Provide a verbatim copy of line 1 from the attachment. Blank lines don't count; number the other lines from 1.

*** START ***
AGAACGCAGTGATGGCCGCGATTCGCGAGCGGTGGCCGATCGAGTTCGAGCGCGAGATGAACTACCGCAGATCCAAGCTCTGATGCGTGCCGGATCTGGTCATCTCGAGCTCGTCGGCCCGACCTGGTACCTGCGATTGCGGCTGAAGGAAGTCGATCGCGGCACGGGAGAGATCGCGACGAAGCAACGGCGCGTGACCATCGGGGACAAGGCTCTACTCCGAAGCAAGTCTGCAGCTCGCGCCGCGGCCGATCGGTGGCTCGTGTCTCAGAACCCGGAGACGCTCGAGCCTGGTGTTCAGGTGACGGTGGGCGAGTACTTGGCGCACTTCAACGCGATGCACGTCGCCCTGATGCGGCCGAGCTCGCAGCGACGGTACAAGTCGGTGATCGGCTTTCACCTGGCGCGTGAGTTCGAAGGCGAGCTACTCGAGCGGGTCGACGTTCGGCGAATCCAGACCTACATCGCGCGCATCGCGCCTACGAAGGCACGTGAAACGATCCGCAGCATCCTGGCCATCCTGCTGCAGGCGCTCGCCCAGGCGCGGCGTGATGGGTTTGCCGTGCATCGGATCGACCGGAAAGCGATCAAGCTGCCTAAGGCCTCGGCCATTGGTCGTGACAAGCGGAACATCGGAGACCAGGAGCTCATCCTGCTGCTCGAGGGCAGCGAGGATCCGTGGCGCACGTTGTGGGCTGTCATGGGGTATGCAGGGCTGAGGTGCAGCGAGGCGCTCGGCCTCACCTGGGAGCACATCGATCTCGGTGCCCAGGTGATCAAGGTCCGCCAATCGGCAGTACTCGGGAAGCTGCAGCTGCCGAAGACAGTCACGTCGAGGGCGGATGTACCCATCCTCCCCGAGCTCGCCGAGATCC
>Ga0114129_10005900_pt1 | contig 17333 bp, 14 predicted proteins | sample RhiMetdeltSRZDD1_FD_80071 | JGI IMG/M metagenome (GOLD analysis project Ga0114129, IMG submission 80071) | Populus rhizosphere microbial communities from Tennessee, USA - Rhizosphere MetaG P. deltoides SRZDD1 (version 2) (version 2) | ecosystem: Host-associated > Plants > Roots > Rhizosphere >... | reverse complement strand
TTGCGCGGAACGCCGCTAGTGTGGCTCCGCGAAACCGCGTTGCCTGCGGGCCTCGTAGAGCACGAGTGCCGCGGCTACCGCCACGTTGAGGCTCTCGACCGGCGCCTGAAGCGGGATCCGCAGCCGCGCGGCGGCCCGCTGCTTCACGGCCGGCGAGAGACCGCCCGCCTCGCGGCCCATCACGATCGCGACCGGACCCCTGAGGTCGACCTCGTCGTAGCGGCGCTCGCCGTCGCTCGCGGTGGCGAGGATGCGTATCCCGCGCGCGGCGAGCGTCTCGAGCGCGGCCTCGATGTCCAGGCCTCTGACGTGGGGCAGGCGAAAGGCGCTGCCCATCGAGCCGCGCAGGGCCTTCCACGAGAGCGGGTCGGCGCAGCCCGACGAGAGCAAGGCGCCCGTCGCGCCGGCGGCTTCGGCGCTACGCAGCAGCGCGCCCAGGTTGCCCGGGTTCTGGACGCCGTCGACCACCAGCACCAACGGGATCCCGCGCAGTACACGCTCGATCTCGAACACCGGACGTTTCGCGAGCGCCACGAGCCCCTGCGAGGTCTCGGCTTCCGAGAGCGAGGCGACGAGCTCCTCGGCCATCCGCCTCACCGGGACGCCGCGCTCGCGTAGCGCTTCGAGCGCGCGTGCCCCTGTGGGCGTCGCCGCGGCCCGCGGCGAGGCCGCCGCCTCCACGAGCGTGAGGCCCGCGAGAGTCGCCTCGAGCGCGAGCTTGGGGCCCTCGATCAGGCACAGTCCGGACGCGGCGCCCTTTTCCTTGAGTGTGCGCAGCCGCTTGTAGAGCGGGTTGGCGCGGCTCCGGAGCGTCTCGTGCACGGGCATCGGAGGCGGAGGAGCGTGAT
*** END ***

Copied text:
AGAACGCAGTGATGGCCGCGATTCGCGAGCGGTGGCCGATCGAGTTCGAGCGCGAGATGAACTACCGCAGATCCAAGCTCTGATGCGTGCCGGATCTGGTCATCTCGAGCTCGTCGGCCCGACCTGGTACCTGCGATTGCGGCTGAAGGAAGTCGATCGCGGCACGGGAGAGATCGCGACGAAGCAACGGCGCGTGACCATCGGGGACAAGGCTCTACTCCGAAGCAAGTCTGCAGCTCGCGCCGCGGCCGATCGGTGGCTCGTGTCTCAGAACCCGGAGACGCTCGAGCCTGGTGTTCAGGTGACGGTGGGCGAGTACTTGGCGCACTTCAACGCGATGCACGTCGCCCTGATGCGGCCGAGCTCGCAGCGACGGTACAAGTCGGTGATCGGCTTTCACCTGGCGCGTGAGTTCGAAGGCGAGCTACTCGAGCGGGTCGACGTTCGGCGAATCCAGACCTACATCGCGCGCATCGCGCCTACGAAGGCACGTGAAACGATCCGCAGCATCCTGGCCATCCTGCTGCAGGCGCTCGCCCAGGCGCGGCGTGATGGGTTTGCCGTGCATCGGATCGACCGGAAAGCGATCAAGCTGCCTAAGGCCTCGGCCATTGGTCGTGACAAGCGGAACATCGGAGACCAGGAGCTCATCCTGCTGCTCGAGGGCAGCGAGGATCCGTGGCGCACGTTGTGGGCTGTCATGGGGTATGCAGGGCTGAGGTGCAGCGAGGCGCTCGGCCTCACCTGGGAGCACATCGATCTCGGTGCCCAGGTGATCAAGGTCCGCCAATCGGCAGTACTCGGGAAGCTGCAGCTGCCGAAGACAGTCACGTCGAGGGCGGATGTACCCATCCTCCCCGAGCTCGCCGAGATCC